Labour & European Law Review
17 December 2014
A report published this week by the TUC has found that millions of workers are trapped in low-paid, highly insecure jobs, where mistreatment is the norm and from which they have little prospect of escape.
Courts generally require employers to give an undertaking to pay their employees during the period of an injunction restraining the employee from working for a competitor. In Sunrise Brokers LLP v Rodgers, however, the Court of Appeal held that the injunction granted by a High Court judge did not compel Mr Rodgers to return to work and the company was not obliged to pay him.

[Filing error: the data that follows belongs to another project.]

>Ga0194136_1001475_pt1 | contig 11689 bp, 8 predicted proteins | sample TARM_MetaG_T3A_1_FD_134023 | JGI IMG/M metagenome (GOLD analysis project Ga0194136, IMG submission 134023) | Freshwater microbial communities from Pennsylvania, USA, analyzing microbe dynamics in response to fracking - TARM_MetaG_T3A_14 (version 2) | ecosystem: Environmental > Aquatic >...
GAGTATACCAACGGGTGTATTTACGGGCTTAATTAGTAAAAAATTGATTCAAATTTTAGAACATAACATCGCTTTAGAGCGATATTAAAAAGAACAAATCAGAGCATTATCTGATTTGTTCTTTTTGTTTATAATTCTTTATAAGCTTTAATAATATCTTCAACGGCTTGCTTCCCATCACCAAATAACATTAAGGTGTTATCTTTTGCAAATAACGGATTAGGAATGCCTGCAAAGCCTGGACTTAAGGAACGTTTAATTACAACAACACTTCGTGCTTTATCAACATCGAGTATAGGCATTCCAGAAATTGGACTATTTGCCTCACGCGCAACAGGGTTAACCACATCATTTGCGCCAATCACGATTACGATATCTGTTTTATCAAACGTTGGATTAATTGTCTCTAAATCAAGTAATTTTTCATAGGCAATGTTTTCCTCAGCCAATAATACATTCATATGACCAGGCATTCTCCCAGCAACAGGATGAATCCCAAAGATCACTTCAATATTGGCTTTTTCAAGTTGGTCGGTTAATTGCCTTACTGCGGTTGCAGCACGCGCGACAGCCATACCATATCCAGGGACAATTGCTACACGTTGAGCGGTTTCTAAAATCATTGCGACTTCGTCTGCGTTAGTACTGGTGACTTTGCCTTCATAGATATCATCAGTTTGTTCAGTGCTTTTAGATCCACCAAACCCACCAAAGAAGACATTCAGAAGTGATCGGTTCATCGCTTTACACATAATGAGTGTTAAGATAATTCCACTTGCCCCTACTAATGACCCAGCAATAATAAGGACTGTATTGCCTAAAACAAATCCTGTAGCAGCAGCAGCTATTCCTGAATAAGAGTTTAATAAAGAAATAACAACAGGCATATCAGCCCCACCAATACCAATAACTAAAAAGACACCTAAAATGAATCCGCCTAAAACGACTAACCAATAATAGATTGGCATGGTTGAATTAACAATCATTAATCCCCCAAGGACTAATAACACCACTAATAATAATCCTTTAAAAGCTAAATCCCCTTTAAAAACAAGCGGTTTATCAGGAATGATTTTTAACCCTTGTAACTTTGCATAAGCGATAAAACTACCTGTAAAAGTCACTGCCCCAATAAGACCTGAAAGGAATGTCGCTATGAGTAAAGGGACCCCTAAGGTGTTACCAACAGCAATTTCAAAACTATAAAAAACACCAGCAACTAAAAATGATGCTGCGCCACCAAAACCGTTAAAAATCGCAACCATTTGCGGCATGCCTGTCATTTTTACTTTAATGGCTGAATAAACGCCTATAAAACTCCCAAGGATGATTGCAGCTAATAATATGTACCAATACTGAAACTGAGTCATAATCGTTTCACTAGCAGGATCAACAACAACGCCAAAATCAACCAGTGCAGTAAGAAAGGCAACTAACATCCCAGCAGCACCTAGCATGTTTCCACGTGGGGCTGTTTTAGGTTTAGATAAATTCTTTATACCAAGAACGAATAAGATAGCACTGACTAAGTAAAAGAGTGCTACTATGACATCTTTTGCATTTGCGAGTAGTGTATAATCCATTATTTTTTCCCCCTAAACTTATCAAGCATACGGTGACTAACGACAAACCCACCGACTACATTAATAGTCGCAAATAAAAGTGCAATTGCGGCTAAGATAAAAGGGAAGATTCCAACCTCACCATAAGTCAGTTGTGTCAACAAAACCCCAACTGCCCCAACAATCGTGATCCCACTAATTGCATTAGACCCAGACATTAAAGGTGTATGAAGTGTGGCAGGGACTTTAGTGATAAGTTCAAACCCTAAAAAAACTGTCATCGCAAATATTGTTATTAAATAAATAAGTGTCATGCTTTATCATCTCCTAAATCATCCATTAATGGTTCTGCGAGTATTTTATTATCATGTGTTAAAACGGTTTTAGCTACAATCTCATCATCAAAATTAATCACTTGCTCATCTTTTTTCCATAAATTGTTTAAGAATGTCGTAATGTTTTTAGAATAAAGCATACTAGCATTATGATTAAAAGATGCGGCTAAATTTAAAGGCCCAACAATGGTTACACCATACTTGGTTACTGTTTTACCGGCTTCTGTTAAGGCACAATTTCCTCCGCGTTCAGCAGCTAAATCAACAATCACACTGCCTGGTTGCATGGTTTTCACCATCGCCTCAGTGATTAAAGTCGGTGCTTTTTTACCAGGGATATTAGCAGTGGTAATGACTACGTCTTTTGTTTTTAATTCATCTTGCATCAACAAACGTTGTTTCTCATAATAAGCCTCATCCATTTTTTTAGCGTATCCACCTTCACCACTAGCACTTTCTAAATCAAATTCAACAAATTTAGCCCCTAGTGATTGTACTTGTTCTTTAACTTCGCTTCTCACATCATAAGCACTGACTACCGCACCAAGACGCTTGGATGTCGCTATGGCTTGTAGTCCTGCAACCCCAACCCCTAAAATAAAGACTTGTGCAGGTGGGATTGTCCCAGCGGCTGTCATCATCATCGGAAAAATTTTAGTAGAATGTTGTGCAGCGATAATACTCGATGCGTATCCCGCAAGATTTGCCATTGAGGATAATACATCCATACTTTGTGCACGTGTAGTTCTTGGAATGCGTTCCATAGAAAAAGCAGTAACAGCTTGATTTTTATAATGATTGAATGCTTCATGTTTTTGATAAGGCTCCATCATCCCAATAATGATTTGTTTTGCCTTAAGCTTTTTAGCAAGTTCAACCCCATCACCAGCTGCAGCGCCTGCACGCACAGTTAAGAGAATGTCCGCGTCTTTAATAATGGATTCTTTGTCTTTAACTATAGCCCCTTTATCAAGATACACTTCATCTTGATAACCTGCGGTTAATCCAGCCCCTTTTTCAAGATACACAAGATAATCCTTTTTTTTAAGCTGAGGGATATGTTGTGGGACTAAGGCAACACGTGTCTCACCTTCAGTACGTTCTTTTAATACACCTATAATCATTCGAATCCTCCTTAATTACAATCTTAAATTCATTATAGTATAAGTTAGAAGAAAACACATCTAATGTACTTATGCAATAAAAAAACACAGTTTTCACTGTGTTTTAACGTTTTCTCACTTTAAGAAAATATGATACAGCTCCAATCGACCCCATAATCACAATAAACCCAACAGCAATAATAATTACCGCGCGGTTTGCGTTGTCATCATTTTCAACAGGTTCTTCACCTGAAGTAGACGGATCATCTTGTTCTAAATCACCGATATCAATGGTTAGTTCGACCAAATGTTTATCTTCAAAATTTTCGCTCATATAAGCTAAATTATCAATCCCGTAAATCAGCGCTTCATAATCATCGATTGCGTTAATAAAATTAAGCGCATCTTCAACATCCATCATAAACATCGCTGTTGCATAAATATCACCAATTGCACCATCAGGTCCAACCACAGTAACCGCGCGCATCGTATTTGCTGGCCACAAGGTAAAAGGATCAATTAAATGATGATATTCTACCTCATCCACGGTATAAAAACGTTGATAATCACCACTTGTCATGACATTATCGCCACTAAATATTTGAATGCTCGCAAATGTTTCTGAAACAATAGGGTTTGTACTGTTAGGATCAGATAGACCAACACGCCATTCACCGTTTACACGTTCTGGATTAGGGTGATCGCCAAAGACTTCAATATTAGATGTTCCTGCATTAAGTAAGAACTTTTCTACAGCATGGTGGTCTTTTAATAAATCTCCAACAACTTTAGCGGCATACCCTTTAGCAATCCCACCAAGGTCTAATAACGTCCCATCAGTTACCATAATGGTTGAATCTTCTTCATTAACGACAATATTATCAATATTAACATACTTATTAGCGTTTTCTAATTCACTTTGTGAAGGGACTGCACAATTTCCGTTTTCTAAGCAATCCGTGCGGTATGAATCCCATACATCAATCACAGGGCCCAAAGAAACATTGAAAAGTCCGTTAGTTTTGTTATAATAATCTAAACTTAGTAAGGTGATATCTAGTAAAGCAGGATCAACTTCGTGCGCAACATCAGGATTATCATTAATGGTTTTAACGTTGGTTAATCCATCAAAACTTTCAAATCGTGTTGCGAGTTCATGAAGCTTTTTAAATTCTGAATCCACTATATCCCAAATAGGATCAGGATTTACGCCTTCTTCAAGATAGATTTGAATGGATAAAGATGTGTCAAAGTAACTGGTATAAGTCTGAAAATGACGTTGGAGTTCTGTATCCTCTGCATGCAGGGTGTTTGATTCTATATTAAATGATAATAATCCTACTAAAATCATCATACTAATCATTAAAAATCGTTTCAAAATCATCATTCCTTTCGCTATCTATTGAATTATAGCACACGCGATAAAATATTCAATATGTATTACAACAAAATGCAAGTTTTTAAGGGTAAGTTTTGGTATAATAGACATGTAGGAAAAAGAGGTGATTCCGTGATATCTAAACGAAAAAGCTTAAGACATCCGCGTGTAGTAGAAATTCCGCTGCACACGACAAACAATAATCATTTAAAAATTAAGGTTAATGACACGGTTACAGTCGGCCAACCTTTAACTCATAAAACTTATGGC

The law says that tribunals can make a costs order when a claimant has paid a fee for a claim (or an appeal) which is decided either wholly or partially in their favour. In Old v Palace Fields Primary Academy, however, the Employment Appeal Tribunal (EAT) held that it would only order half the hearing fee and none of the lodgement fee, despite the fact that Mrs Old was partially successful in her appeal.